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Archive for the ‘Growth’ Category

The Bird Bowl

A bird bowl followed me back home from Cozumel.

It is perfect for me in every way. I love it. I play with it almost every day. It’s wide, shallow, gently curving — it cradles everything from salads to Slow Cooker Asian Short Ribs (fabulous recipe, highly recommended!) to Chicken Cutlets with Tomatoes Saute (quick and easy) to charred-to-death poblanos and overcooked steak. Who knew I’ve had a bird-bowl-sized hole in my kitchen equipment all this time?

The bowl came with a lesson too, as all the best bowls do.

I spotted it in a little shop off the main square and loved it right away, but then I started second-guessing myself. Another bowl, a more finely crafted, sophisticated bowl with delicate little brush strokes and no bird, rested on the next shelf down, and I began to think that I should buy the sophisticated bowl. The bird bowl was a little crude, a little silly. It did not say, “My owner is a connoisseur of fine earthenware, and it is an honor to be in her exquisitely curated collection.” I wavered, stalled, walked away.

But a special someone saw through my youthful idiocy, someone who appreciates about me what I often can’t appreciate about myself, and said in the sweetest voice, “But, Alison, the bird looks like you! The way he looks up out of the bowl, it’s like he’s saying, ‘Here I am! And what are you going to do about it?'”

So I bought it, and it became a little gift to myself. Not only is it perfect for looking at and perfect for using, that little bird peeks up at me at our dinner table to remind me that it’s okay to be a little playful at heart, and that I don’t need to cramp who I really am to be whoever it is I think I should be.

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Becoming

He will be like a tree firmly planted by streams of water,
Which yields its fruit in its season
And its leaf does not wither;
And in whatever he does, he prospers.
Psalm 1:3

That line, “which yields its fruit in its season,” brings me such comfort today. That season is not yet, and I do not know what my fruit will look like, but I can rest in the knowledge that it will come when I am ready and the Creation is ready, and — look! — I have abundant provision today.

I’m acutely aware right now that my life is a construction zone, with demolition, cleanup, and building happening all at the same time. It’s chaotic and noisy and not a little bewildering. Meditation helps; indeed, pursuing silence and stillness daily makes an extraordinary difference. Prayer helps too, and so does Christian community and energy work and Karis Fellowships and all the other tools and resources I’ve discovered over the past few years.

But at the end of the day, it’s still a suffering. It’s still uncomfortable. And I am still called to endure and even to rejoice. I don’t yet understand what it means, really, to rejoice in the truth, but it is stirring in my heart, and I catch glimpses of it here and there.

One thing I can clearly see growing in my life, though, is joy. It has a way of sneaking up on me. I read Psalm 1:3, and it floods my being. My spirit quivers with the joy of the promise. It is something worth enduring for, something worth suffering for, to be that glorious tree, bearing its own unique fruit in its own kairos, its fullness of time. Growing is hard work, but I know I’m becoming.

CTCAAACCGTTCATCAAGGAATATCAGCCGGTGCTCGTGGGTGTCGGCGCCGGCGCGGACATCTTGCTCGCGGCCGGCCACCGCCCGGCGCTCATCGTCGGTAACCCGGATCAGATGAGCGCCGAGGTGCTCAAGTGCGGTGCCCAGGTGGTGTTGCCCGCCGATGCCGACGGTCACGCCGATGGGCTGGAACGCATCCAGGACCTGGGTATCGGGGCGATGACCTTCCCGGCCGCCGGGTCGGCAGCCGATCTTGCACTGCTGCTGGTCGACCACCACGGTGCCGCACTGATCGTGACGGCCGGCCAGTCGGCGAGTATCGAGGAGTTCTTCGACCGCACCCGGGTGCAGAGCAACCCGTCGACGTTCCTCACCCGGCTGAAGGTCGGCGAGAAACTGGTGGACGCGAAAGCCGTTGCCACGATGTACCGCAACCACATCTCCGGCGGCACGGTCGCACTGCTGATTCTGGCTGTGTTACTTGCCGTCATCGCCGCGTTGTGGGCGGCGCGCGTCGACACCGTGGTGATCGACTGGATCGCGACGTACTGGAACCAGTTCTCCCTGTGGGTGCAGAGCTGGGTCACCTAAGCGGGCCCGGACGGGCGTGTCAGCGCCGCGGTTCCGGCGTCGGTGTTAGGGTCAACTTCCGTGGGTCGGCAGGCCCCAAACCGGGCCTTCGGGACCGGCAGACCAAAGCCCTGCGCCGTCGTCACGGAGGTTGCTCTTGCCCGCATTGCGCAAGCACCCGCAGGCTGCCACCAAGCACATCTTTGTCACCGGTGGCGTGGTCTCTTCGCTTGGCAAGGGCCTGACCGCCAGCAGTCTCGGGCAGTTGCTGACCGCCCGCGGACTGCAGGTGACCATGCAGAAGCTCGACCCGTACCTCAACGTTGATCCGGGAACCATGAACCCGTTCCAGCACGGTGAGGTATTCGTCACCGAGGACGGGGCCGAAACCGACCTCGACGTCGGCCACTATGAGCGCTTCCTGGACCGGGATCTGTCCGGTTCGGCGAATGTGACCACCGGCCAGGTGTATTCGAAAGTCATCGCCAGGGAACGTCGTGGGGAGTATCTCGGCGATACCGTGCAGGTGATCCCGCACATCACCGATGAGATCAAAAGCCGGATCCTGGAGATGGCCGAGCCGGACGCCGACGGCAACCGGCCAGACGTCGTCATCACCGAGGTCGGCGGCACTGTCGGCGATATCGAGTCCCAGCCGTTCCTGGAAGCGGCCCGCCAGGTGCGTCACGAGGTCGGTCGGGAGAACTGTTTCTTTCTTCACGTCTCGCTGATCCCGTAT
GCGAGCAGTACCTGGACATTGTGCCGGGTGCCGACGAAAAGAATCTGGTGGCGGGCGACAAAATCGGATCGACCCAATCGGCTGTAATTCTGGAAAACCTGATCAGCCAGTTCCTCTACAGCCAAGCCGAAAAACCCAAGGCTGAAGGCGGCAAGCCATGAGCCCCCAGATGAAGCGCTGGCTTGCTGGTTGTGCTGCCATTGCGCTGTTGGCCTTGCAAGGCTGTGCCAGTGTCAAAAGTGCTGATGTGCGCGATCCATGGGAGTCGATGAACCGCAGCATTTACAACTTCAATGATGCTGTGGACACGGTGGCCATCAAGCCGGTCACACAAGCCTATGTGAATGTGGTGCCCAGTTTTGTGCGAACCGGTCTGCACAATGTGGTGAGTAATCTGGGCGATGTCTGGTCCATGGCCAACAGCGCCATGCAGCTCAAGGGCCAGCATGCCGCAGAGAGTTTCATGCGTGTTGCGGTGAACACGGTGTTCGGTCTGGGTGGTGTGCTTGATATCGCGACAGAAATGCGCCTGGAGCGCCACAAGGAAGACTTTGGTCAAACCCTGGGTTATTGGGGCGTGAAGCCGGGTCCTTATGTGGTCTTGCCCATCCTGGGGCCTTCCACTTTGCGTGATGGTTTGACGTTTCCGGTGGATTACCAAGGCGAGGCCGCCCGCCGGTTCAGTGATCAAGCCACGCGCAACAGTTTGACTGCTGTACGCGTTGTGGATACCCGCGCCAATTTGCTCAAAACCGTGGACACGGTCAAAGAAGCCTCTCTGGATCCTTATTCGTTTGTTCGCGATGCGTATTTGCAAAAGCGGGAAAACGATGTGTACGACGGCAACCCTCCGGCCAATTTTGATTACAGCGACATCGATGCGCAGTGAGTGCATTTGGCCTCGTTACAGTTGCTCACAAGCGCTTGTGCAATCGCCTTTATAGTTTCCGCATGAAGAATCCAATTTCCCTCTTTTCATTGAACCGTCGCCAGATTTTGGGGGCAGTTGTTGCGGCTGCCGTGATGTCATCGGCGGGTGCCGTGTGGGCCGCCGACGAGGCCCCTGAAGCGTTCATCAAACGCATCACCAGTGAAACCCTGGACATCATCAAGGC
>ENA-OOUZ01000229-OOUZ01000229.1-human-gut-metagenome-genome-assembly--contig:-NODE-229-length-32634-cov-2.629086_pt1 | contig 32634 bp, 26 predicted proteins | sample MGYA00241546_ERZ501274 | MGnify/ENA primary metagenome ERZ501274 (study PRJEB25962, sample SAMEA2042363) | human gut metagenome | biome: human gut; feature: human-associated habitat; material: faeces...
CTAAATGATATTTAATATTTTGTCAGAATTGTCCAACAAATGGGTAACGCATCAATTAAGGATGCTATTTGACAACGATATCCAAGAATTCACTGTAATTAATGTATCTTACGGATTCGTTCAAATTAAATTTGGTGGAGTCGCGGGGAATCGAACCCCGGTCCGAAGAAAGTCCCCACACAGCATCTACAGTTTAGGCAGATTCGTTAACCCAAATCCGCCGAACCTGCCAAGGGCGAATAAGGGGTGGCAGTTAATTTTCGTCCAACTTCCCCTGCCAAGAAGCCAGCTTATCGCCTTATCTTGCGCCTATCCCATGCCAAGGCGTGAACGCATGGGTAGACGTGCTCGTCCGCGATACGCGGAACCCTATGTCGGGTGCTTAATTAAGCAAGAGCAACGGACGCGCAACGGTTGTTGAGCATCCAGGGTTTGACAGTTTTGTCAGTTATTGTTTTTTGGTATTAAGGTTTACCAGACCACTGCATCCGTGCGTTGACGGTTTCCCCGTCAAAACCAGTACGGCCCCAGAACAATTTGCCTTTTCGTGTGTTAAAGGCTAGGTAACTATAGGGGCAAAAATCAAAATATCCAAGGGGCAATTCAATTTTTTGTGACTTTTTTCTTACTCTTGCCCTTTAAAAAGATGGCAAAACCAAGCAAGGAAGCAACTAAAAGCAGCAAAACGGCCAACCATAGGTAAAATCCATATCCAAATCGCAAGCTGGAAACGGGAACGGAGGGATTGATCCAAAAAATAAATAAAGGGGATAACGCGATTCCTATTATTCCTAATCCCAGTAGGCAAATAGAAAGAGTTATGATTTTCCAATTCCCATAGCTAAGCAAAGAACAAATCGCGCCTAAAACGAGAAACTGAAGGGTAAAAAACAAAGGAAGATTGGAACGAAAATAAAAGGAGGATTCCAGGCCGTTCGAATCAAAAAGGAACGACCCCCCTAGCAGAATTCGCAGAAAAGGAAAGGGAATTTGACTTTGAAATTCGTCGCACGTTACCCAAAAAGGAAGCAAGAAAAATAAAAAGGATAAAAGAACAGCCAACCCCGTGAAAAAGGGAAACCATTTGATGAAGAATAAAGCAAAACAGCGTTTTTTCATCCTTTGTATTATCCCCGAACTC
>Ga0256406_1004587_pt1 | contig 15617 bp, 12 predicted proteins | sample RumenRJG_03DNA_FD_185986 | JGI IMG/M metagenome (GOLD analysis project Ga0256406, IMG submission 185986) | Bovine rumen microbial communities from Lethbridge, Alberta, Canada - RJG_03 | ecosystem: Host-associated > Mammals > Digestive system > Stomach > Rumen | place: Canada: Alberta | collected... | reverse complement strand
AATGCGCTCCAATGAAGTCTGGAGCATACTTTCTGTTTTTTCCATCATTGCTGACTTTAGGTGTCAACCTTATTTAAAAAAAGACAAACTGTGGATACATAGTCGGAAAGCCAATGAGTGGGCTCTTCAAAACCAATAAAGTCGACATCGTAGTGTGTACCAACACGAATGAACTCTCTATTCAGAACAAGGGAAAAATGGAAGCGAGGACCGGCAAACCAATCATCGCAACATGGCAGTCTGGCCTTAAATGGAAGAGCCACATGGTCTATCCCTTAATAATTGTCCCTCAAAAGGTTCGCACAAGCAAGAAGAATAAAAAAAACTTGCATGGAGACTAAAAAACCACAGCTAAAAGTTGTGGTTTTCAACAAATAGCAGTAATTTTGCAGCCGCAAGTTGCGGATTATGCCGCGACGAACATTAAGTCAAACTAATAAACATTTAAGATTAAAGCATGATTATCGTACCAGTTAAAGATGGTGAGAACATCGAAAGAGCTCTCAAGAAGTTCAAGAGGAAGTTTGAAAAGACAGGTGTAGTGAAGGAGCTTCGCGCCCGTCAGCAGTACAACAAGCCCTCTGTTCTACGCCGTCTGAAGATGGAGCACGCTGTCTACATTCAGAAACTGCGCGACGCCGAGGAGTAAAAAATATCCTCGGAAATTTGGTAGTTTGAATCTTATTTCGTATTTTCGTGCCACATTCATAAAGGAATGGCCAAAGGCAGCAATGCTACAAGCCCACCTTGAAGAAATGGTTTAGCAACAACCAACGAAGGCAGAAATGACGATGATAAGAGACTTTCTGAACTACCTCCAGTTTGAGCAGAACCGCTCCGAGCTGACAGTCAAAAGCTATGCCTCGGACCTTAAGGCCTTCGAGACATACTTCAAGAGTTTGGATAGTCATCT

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I Am a Secret Rock Star

It’s true. The problem is that I can’t keep said secret. I have an unfortunate habit of rocking out in my car. Without tinted windows. At stop lights.

And this particular secret should be kept because, let’s face it, I’m a secret rock star for a reason. Some things should never be inflicted on the general  public. I do have a conscience.

Yet there I sat today, singing my heart out with my chin thrown back and eyes closed and arms thrashing about at a stoplight on Westheimer. Guess how many people were sitting on a bench right next to my car? Four.

I am so, so cool.

The good news is that I’ve outgrown my mortification and instead jump straight into laughter in such instances. Light-hearted laughter surely does my body (and hurt pride) good. I wonder what else I can learn to laugh about? It’s ever so much nicer than beating myself to a pulp for not maintaining a “perfect” public image.

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J and I are having the BEST time cleaning the house together on Saturday mornings.

I know.

I approached him with this proposal a few weeks ago in desperation. Try as I might (and, oh, FlyLady, how I tried!), doing more than the barest maintenance on a daily basis wasn’t working. My problem is not time, but energy. I have to choose what I’ll do in a day, and when it comes down to it, it’s more important to both of us that I meditate, pray, exercise, journal, go to health appointments, and read (all of which consume massive amounts of energy) than it is for me to shoulder the full housekeeping load. Neither of us was willing to give up any of those deeply important activities for me, and J was getting worn out playing catch-up in the evenings, so we agreed to try doing all the housework in one fell swoop over the weekend.

It worked. The burden doesn’t feel only half as big now, it feels one-tenth as big. There’s just something about the energy of working together that makes the whole thing FUN. J blew me away when he turned to me this Saturday and said with feeling, “I really, really like this routine. I love doing this with you.” What?!

That just goes to show how wrong a girl can be. I felt like I was proposing some kind of drudgery, something he would resent.  (I’m always afraid of J resenting me; it’s just one of my things. I hate feeling like I’m not pulling my fair share of the load, whatever that is, and I think I must be externalizing that judgement of myself. It’s crazy.) But there we were, working together, putting our shoulders to the plow, and enjoying it.